Similarly, few Americans have heard of the New York-born and -based singer Anastacia, or her brand of soulful dance music. But she is a star in Europe, having sold some 10 million albums.

"A lot of times that Europop sound is too cool for the room in America," Rice, the music director said. "You've got a whole country out there. These people would rather listen to the Goo Goo Dolls," he said.

Fisher also cited another reason why U.S. acts might take to Europe better than home — the quality of the audiences. He said he's found European audiences to be more faithful. "In the United States, more than anywhere else, music is a disposable thing," he said.

Experts say that such cultural exchanges have been taking place for a long time — especially in the world of jazz, which is an American art form, but has a much wider following in Europe. "Historically, it's not an unusual thing," Fisher said.

A Fairer Model of Globalization

The principles of cultural exchange also work the other way around — that Americans have eschewed many acts that the rest of the world find popular, or adopted some of their less-popular ones.

Stars like Jimi Hendrix, Macy Gray, Kylie Minogue — and mega-star boy band *NSYNC only became popular in the United States after making it abroad, critics said.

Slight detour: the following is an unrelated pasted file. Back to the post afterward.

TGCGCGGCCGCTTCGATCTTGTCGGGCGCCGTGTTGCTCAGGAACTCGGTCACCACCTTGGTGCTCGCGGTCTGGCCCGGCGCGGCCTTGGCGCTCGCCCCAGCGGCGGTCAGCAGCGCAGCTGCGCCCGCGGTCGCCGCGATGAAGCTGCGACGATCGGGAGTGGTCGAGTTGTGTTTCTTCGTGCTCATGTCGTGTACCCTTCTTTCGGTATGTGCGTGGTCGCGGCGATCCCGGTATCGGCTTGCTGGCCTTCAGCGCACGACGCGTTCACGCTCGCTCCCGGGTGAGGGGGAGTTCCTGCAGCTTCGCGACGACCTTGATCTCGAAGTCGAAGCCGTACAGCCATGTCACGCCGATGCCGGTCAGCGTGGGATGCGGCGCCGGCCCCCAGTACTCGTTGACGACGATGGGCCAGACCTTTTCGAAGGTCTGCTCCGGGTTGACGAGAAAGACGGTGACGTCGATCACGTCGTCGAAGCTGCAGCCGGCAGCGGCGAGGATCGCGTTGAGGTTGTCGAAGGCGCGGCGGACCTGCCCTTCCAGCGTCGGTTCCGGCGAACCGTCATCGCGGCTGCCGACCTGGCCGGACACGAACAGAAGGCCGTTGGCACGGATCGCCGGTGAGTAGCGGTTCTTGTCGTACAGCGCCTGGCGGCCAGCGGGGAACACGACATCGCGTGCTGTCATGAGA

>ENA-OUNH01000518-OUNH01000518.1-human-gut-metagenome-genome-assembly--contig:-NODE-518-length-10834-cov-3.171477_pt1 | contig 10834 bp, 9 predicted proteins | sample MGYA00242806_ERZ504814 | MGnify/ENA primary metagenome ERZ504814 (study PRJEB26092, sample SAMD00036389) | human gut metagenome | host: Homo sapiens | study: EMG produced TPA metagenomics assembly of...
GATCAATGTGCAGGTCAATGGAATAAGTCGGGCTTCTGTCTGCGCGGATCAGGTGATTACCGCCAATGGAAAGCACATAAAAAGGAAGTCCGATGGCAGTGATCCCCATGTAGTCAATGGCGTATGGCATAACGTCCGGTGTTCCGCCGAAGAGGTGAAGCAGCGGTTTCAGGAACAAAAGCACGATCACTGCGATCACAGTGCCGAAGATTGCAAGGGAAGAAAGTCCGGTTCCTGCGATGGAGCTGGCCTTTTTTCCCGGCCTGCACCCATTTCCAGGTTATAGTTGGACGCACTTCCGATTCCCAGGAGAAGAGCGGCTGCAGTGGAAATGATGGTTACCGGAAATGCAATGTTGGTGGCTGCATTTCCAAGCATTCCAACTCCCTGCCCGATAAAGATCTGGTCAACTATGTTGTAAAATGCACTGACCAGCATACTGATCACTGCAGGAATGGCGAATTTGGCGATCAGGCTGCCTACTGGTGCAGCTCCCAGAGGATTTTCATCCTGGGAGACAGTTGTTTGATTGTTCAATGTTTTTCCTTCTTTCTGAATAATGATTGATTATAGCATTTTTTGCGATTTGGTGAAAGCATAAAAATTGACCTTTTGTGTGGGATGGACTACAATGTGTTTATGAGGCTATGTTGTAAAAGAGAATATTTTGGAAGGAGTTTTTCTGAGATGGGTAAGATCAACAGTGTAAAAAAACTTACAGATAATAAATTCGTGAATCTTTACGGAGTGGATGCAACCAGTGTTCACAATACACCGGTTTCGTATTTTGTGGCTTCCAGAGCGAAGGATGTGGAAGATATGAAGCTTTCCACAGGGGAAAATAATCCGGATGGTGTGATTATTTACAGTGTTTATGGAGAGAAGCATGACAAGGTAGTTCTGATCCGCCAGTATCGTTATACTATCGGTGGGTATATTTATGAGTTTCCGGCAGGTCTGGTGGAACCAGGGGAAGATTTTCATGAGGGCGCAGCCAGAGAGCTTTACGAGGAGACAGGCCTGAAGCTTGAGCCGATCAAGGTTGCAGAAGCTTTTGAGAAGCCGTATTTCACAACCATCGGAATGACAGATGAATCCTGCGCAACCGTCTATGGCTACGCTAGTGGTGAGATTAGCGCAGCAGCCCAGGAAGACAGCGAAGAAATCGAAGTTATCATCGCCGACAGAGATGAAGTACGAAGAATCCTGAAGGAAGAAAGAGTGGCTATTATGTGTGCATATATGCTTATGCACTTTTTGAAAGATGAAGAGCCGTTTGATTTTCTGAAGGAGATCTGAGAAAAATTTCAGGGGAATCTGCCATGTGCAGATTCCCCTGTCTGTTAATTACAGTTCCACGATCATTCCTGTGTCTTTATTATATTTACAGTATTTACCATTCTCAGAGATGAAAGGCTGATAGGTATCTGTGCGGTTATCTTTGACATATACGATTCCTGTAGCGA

Even entire genres — like techno and house music — needed to be adopted abroad before they were adopted at home, said Schuyler Brown, of marketing firm Euro RSCG Worldwide.

Most people identify the thudding beats with British dance clubs but the forms were actually invented in the American Midwest, she said. "We love what's exotic and foreign," she said. "Entire genres look better reflected through another culture."

Similarly, American jazz musicians may go abroad to find fans, but Japanese jazz musicians come to New York to get credibility, said Singer, who manages the career of his Japanese-born jazz singer wife, Chika.

And while millions of Americans count themselves fans of the bands Def Leppard, Bush, and Depeche Mode — the British acts have only been modestly successful at home. "Everybody has their sweet spot," Rice said.

Hyson, the pop-culture expert, noted "it would be nice if there was some clean formula." But he and others agreed that the only formula to be learned is that the whole world counts when it comes to music.

"You have to think globally when you're [music industry bigwig and Sony Records President] Tommy Mottola," Rice said.